Please Consider a Donation
- Asking for donations is never easy, sadly it's a fact our presence
doesn't come without cost. Because of that we are asking you to become
a contributing member of "Long Island Genealogy" by making a donation
to support it's work. Without your support we can't continue.
can be made by clicking on the Donate Button to the left or sending a
check. For directions on sending a check please follow this link.
From the book "Commodore
Vanderbilt and His Family
Two of the seven children of Jacob and Mary Sprague van der Bilt are
ancestors to the Commodore's children. Eleanor, their oldest child,
married Nathaniel Johnson and had a son Nathaniel II who married
Elizabeth Hand. Their daughter Sophia Johnson married Corneel.
I, another child of Jacob and Mary Sprague van der Bilt, married
Elizabeth Hand's cousin, Phebe Hand, and became the father of
Corneel's first wife, Sophia Johnson, and he were first cousins on the
side, and first cousins once removed on the
Corneel's father, the first to spell the name van Derbilt, was born
twelve years before the start of the Revolutionary War and was reared
in the home of an uncle where he worked for his room and board. He was
still a young man at the end of the War, a war which destroyed
island’s legal records which meant his inheritance had vanished.
He had no land of his own and little to support himself. This
Cornelius, who has been described as thriftless, dull and a laggard,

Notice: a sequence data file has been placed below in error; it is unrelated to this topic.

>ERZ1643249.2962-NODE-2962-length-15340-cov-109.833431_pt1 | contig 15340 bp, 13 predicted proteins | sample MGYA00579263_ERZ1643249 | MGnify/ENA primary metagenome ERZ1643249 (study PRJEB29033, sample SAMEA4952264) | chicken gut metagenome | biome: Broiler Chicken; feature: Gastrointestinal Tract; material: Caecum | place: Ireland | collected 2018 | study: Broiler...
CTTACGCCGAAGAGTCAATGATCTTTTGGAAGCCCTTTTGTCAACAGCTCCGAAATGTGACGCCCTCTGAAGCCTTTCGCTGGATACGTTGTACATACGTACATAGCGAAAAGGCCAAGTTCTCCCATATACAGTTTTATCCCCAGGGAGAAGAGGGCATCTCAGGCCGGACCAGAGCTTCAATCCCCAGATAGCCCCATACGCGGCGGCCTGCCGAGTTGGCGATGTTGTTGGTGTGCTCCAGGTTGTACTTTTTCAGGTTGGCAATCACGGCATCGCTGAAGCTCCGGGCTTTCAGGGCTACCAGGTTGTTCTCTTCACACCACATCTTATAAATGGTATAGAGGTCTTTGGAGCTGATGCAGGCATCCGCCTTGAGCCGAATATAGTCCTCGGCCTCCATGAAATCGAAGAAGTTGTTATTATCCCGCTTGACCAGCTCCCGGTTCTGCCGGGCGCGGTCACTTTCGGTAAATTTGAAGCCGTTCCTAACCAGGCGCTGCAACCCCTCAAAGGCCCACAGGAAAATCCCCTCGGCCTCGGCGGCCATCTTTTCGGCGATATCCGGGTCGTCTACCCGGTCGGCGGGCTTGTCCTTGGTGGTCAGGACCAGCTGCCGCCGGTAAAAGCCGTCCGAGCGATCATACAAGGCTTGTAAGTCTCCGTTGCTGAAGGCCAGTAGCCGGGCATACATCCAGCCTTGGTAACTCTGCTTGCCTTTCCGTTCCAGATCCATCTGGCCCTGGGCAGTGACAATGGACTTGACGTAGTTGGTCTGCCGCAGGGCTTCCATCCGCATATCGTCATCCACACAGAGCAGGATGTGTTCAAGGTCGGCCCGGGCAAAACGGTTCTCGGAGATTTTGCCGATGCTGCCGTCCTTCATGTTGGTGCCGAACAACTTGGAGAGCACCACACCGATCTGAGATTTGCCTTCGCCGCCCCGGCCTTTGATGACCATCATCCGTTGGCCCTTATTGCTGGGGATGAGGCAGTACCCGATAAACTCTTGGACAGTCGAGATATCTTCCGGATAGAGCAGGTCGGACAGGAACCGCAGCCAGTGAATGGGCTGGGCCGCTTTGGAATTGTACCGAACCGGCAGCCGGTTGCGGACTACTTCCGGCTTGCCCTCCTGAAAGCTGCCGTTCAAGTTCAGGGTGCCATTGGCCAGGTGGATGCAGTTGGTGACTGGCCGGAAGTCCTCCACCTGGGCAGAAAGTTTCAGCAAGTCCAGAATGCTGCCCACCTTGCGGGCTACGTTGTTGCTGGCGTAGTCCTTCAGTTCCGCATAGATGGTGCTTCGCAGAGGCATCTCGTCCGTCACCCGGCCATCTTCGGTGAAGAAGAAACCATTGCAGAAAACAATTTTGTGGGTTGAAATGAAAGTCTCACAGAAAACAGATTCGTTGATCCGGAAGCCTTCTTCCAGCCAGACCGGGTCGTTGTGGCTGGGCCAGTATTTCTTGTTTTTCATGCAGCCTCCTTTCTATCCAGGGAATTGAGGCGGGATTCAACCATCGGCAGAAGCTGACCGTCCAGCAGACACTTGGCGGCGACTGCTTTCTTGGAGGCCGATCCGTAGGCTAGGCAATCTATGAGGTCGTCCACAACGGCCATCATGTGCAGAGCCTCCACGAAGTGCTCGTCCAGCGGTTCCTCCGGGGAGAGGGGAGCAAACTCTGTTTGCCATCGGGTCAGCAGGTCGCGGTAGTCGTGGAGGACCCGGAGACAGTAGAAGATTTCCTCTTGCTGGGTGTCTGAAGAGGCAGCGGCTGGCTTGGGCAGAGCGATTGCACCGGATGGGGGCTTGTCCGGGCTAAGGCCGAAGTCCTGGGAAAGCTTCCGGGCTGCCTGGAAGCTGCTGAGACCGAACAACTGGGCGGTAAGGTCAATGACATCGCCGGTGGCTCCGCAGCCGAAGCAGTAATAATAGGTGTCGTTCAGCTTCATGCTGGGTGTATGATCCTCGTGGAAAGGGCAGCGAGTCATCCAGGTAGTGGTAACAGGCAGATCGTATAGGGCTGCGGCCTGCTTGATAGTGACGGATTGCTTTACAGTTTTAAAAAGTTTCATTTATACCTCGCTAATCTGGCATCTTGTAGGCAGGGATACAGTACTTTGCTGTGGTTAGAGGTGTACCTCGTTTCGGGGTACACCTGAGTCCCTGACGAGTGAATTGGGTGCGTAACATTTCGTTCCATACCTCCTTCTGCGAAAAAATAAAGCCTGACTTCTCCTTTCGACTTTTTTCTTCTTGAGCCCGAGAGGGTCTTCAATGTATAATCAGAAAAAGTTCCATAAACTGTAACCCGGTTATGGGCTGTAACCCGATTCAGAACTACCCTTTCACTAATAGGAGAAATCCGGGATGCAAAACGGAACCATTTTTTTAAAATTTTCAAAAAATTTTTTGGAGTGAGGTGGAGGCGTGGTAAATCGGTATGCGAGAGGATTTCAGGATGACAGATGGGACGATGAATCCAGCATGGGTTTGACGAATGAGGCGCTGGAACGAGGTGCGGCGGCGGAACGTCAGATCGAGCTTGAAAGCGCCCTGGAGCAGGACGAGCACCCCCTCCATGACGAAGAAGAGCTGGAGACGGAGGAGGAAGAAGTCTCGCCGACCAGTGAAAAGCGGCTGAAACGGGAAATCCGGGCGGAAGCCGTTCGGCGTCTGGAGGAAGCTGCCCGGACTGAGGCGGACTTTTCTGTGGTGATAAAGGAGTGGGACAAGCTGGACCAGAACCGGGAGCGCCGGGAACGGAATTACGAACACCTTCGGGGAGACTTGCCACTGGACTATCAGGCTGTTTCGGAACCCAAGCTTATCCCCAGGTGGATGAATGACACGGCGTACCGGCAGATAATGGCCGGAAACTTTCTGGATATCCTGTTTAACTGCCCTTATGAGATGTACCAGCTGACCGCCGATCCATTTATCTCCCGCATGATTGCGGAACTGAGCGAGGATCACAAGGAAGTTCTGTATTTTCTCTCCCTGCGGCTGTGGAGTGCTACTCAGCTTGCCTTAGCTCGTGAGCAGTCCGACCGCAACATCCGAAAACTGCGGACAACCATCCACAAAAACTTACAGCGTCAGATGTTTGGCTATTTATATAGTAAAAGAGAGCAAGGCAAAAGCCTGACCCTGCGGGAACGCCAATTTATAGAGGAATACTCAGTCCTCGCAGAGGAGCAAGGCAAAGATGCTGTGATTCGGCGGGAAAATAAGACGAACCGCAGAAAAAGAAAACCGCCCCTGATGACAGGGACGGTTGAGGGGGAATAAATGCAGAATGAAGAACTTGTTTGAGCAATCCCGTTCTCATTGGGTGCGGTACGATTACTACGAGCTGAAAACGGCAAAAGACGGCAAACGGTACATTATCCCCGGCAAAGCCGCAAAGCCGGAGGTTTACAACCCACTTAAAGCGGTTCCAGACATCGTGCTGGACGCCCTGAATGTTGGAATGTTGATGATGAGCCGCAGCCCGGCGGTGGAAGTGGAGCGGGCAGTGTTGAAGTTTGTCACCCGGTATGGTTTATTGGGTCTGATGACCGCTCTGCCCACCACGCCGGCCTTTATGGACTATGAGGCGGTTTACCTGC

nevertheless became a successful farmer and a sailor who owned his own
land and operated his own boat. He became known as the founder of the
Staten Island Ferry.
Phebe Hand, his wife, was born in Rahway, New Jersey, was the daughter
of a prosperous sea captain. Captain Samuel Hand, and a Miss Lum. Phebe
was moderately well educated for the time and was of "good blood". When
and Cornelius first met, she was living as
mother's helper in the home of a clergyman at Port Richmond, Staten
They were married on February 5, 1787.
Phebe has been given much credit for her husband's, as well as her
son's, success. Strong of character and body, she was energetic,
reliant, efficient, pious, and greatly loved by her family, especially
by her son, Corneel.
Vanderbilt A Sketch of Grandmother Vanderbilt's Early Life
by her granddaughter, Anna, H.V. Root - written some time between 1885
early life it was my great pleasure to coax my Grandmother
Vanderbilt for stories of her childhood, I can recall the picture of
lady in her old-fashioned rush bottomed chair, looking out at the broad
which then lapped the shore in front of the cottage where I spent so
happy years. I can see it all still as it was the, the sloping
with its trim flowerbeds and trees, and the walnut shading the wide
wreathed in woodbine and honeysuckle.
long summer days, when the air seemed steeped in drowsy
sweetness, while all was under its magic spell, we sat there, my
her knitting and her Bible and I on the step at her feet. Then we
went into the past, and she would tell me about her grandparents, "good
and true"; elders and wardens in their respective churches, and of her
grandmother's (or great-grandmother's) lovers, one the choice of her
parents, the other her own true love. Between them she had a
sorry time, for the one who was approved of by t he parents was
doubtless the better match in a worldly point for even in that far off